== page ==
Though Roberts is far from an aggressive player, he often goes into unnecessary challenges, picking up needless cards and giving away cheap fouls. Off the pitch, he has gotten into some major disciplinary issues mainly on Wales duty. Roberts, Hal Robson-Kanu and Rabbi Matondo missed Wales’ World Cup qualifier against the Czech Republic in April 2021 after being released from camp for staying up too late and breaking a curfew at the team hotel. A disappointed Bielsa spoke to the media about this: “Any player that doesn’t adhere to the rules, having accepted them, commits an error. Errors always have consequences. Some of them are positive, to not repeat the same mistakes again, and others have worse consequences as they sanction you for your mistakes.”
Overall, Roberts is a driven person, he always wants to do his best and prove his worth, it is just sad that his displays on the pitch have not matched the confidence. The player knows that to keep his place in the team he has to do better, when he renewed his contract last year, Roberts told Sky Sports News. “It’s a club that I have a lot of love for and a lot of passion, so I’m just happy to just get it done and know that my future is there. I haven’t reached my full potential yet and I haven’t shown everything that I’m about – score goals and get more assists I’m happy to sign, but there’s a lot more to come.”
To reach that potential, Roberts has to make better decisions when he gets the ball. Often he is caught between two minds, gets the ball stuck under his feet and tries to do the most difficult thing when the easy option is the best choice. In the recent game against Newcastle at Elland Road, Roberts came off the bench for the final 20 minutes in the hope of providing the Leeds attack with a spark. In a game Bielsa’s side were dominating, his introduction unbalanced his own team rather than the opposition, as he gave the ball away twice in quick succession when Leeds were in a promising position – this resulted in Newcastle breaking away with the ball and gaining a free-kick that led to their winning goal. This is just one example of when Roberts has unbalanced his own team rather than the opposition.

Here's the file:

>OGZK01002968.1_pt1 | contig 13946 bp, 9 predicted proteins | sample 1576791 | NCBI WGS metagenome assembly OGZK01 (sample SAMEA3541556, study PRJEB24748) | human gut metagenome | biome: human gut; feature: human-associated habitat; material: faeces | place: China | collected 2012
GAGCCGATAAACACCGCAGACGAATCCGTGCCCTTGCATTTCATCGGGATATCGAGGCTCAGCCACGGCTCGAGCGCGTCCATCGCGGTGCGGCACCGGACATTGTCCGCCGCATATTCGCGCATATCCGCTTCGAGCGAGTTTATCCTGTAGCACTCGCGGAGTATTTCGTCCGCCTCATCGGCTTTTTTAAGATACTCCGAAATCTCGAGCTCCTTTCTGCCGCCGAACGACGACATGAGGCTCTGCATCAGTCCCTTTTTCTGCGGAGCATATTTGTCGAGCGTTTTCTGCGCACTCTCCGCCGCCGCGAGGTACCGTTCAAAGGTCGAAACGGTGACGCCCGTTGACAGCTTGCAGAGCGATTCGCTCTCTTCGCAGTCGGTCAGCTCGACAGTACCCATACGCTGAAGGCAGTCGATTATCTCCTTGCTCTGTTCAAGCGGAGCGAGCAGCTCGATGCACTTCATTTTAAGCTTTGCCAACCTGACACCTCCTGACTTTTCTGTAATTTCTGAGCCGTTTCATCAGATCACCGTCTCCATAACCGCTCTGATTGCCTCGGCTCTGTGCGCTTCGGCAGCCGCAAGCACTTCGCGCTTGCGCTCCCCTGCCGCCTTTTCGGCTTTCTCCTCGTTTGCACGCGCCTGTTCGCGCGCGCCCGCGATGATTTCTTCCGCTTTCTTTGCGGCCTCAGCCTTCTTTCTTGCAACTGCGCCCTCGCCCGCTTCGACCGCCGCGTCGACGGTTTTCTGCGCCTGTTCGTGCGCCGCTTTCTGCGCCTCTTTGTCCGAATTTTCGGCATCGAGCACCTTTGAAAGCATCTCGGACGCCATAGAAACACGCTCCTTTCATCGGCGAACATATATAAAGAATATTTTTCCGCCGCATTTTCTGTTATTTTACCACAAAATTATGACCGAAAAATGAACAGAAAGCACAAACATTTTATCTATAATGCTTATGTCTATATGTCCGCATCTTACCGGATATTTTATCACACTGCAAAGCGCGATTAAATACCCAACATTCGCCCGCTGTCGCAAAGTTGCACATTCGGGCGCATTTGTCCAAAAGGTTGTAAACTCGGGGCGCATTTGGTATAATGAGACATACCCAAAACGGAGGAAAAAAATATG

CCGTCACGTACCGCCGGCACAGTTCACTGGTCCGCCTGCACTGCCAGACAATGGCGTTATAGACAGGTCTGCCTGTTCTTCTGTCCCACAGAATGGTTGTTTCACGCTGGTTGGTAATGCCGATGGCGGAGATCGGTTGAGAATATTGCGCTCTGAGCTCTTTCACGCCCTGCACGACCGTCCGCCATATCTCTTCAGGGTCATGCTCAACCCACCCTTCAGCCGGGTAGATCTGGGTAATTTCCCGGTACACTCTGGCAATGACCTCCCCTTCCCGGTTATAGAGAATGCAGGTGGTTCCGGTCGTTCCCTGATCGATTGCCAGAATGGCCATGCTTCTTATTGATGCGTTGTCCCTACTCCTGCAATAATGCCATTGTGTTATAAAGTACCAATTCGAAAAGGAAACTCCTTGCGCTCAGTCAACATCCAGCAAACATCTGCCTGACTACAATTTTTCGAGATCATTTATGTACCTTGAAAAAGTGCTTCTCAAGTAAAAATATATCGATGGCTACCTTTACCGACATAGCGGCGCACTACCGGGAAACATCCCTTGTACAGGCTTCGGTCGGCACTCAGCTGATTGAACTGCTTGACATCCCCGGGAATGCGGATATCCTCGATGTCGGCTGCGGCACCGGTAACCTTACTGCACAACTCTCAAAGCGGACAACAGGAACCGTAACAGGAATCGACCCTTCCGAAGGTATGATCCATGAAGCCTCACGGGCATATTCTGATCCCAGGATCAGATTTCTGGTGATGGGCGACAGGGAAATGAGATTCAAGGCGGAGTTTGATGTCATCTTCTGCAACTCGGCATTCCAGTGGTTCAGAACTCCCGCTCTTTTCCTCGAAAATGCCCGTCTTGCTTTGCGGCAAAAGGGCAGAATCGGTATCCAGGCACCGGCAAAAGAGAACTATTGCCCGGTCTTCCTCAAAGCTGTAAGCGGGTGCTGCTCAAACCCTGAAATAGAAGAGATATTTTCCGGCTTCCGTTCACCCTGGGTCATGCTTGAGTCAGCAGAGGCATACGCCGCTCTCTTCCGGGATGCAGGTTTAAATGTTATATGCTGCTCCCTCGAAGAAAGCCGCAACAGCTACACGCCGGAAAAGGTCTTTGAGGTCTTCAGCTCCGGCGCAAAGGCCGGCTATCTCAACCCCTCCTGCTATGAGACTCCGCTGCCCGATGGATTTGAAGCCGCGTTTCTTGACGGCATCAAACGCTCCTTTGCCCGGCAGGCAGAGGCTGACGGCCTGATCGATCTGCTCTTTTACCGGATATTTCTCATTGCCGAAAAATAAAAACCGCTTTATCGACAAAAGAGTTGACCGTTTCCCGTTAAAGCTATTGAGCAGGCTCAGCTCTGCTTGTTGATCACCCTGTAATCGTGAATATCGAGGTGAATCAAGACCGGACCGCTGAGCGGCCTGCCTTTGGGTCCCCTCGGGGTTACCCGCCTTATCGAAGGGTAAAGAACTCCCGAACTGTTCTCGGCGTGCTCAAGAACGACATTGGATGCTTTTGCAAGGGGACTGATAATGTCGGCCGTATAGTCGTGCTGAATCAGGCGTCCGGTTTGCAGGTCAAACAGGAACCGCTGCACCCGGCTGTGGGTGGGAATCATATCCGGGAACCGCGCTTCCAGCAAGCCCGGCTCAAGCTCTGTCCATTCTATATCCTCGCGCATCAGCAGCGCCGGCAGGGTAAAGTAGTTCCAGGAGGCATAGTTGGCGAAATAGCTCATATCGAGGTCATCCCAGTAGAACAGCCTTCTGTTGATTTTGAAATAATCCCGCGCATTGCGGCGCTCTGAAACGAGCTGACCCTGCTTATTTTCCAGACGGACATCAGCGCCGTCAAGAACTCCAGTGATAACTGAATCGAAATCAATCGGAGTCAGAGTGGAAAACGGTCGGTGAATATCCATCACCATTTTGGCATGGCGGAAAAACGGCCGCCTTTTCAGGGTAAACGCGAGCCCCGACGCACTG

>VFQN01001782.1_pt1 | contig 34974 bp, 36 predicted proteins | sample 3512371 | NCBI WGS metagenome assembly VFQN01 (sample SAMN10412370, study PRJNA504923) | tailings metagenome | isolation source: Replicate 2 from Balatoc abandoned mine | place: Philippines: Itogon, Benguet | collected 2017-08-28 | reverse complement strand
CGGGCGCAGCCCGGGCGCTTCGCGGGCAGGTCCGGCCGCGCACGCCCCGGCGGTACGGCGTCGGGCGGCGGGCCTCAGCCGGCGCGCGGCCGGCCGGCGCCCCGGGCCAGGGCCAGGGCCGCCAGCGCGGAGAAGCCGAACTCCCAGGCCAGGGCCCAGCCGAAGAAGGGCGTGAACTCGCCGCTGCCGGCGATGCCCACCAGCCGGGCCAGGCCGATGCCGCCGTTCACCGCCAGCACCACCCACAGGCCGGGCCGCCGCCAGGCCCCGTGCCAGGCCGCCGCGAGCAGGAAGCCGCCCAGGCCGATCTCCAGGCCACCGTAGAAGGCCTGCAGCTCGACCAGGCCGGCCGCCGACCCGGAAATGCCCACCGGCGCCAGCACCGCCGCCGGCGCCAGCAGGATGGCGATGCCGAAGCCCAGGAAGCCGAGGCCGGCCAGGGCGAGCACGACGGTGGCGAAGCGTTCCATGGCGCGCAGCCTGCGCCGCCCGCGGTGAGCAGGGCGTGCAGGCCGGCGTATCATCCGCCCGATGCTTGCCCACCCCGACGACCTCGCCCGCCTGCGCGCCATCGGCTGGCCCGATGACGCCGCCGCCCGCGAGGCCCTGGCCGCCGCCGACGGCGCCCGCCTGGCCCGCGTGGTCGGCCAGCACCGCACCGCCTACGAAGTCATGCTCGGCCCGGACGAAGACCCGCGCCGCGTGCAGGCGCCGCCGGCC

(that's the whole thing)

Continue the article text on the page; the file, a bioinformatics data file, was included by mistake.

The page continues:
He has found it very difficult in the Leeds attack since he arrived at Elland Road; nine goals in over 106 appearances, with seven coming in the Championship, screams of a player who needs to hit a purple patch of form otherwise his career will deteriorate quite quickly. He suffers from inconsistency and poor choices and has undoubtedly failed to prove himself at Premier League level. There is a strong belief that Roberts could excel in the Championship or maybe even League One, but it appears the top-flight of English football is just one step too far for the Welshman.
This is the number of starts and minutes Roberts has had in each league season since joining Leeds:
2018/19 – 20 (1,863 minutes)
2019/20 – 12 (1,090 minutes)
2020/21 – 14 (1,340 minutes)
2021/22 – 7 (861 minutes)
To have only scored nine goals in that amount of time shows Tyler Roberts is far from a finished product. Yes, he is reliant most of the time on coming off the bench, but even then he fails to provide a spark. Roberts is competing with Patrick Bamford, Rodrigo, Raphinha, Jack Harrison and Daniel James as well as youth products Joe Gelhardt and Crysencio Summerville – it is very difficult to see him breaking into the first team anytime soon. The 23-year old was on the fringes of the team in the Championship and he has remained a squad player in the Premier League – he’s been at Leeds for almost four years and nothing has clicked for him.
Bielsa has undoubtedly shown more faith, trust and patience in Roberts than most other managers would. The new contract he was given at the end of last season was a mistake and based off his decent end to the campaign in which he contributed goals and assists. Unfortunately there is an argument that he was able to perform at a higher level last season due to the lack of fans in the stadium, removing that expectation and pressure from his shoulders. Even so, for the majority of the 2020/21 season he was below average and only a purple patch at the end earned him a new contract, with the Leeds board fearing losing a player for free that could potentially be worth money in the future. Roberts’ contract still has another two-and-a-half years left, selling him is the best decision for all parties at this stage and it is a surprise to many that he still continues to get minutes at Leeds considering his poor form and the other options available to Bielsa.